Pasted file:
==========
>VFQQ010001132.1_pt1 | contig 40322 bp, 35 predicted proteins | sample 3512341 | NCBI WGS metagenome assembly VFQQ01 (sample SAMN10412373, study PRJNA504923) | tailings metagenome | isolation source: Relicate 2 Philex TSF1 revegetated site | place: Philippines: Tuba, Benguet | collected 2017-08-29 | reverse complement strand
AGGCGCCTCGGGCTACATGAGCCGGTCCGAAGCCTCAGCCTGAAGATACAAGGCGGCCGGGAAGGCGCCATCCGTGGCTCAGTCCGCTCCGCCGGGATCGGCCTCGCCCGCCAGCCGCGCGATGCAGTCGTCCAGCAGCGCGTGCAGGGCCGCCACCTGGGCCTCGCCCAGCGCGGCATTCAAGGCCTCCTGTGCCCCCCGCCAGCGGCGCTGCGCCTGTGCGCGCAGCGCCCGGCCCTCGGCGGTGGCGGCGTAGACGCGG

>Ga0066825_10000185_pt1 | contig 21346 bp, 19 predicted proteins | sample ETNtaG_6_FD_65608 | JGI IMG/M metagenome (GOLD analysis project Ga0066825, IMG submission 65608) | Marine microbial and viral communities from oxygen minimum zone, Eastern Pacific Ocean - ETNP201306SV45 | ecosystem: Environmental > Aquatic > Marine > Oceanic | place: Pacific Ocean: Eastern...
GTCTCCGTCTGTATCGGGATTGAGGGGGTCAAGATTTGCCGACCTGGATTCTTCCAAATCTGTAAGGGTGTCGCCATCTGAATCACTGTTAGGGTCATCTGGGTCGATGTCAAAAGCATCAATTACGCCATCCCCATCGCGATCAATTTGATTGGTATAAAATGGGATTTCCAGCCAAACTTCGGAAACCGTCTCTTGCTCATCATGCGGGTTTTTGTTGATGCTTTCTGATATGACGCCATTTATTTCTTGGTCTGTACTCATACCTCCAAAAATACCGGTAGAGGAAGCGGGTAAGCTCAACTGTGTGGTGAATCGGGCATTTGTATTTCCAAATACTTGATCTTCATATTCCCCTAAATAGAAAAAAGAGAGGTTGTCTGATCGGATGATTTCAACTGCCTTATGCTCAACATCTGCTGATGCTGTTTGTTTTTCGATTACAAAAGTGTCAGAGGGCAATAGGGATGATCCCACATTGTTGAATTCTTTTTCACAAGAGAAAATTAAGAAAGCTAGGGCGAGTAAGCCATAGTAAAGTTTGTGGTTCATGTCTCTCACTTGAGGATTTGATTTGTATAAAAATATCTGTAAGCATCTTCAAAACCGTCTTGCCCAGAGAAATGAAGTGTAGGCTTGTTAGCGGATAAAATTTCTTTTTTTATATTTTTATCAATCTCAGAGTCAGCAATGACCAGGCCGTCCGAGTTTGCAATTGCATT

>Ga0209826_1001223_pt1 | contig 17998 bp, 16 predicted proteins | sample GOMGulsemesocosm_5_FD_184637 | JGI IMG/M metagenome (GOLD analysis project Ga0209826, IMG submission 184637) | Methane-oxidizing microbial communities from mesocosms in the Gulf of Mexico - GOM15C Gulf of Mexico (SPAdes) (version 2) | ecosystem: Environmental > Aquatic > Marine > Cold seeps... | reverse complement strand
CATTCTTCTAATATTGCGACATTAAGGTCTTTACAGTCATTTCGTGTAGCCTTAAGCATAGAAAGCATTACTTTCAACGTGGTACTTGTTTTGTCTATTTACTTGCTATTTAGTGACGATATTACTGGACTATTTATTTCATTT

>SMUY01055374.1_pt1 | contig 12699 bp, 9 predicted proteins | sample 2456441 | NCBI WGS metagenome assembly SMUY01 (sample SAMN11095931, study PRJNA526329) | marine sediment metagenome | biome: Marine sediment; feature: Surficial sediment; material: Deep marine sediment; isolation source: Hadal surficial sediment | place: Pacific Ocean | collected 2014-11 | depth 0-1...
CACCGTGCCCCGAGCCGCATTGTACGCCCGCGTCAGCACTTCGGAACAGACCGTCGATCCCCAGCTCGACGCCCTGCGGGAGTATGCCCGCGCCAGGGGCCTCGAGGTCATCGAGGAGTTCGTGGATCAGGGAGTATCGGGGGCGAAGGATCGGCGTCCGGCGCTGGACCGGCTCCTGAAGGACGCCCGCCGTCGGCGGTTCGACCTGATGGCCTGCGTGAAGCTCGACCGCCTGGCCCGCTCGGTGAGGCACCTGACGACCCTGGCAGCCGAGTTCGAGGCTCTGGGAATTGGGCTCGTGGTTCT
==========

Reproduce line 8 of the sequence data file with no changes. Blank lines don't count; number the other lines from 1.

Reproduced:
CACCGTGCCCCGAGCCGCATTGTACGCCCGCGTCAGCACTTCGGAACAGACCGTCGATCCCCAGCTCGACGCCCTGCGGGAGTATGCCCGCGCCAGGGGCCTCGAGGTCATCGAGGAGTTCGTGGATCAGGGAGTATCGGGGGCGAAGGATCGGCGTCCGGCGCTGGACCGGCTCCTGAAGGACGCCCGCCGTCGGCGGTTCGACCTGATGGCCTGCGTGAAGCTCGACCGCCTGGCCCGCTCGGTGAGGCACCTGACGACCCTGGCAGCCGAGTTCGAGGCTCTGGGAATTGGGCTCGTGGTTCT